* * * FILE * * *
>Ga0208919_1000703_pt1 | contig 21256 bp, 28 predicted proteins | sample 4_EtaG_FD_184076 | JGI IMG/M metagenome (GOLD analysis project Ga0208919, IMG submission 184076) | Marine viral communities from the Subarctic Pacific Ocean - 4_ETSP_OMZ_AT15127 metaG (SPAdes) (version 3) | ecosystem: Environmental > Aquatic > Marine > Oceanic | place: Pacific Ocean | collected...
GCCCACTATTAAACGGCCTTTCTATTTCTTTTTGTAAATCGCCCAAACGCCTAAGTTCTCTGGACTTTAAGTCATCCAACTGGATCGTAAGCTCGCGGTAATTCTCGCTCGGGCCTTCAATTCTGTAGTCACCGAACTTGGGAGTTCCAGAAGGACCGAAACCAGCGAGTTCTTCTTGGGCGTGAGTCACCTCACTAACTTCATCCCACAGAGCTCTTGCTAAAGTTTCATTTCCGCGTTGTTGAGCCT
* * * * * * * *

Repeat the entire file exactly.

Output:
>Ga0208919_1000703_pt1 | contig 21256 bp, 28 predicted proteins | sample 4_EtaG_FD_184076 | JGI IMG/M metagenome (GOLD analysis project Ga0208919, IMG submission 184076) | Marine viral communities from the Subarctic Pacific Ocean - 4_ETSP_OMZ_AT15127 metaG (SPAdes) (version 3) | ecosystem: Environmental > Aquatic > Marine > Oceanic | place: Pacific Ocean | collected...
GCCCACTATTAAACGGCCTTTCTATTTCTTTTTGTAAATCGCCCAAACGCCTAAGTTCTCTGGACTTTAAGTCATCCAACTGGATCGTAAGCTCGCGGTAATTCTCGCTCGGGCCTTCAATTCTGTAGTCACCGAACTTGGGAGTTCCAGAAGGACCGAAACCAGCGAGTTCTTCTTGGGCGTGAGTCACCTCACTAACTTCATCCCACAGAGCTCTTGCTAAAGTTTCATTTCCGCGTTGTTGAGCCT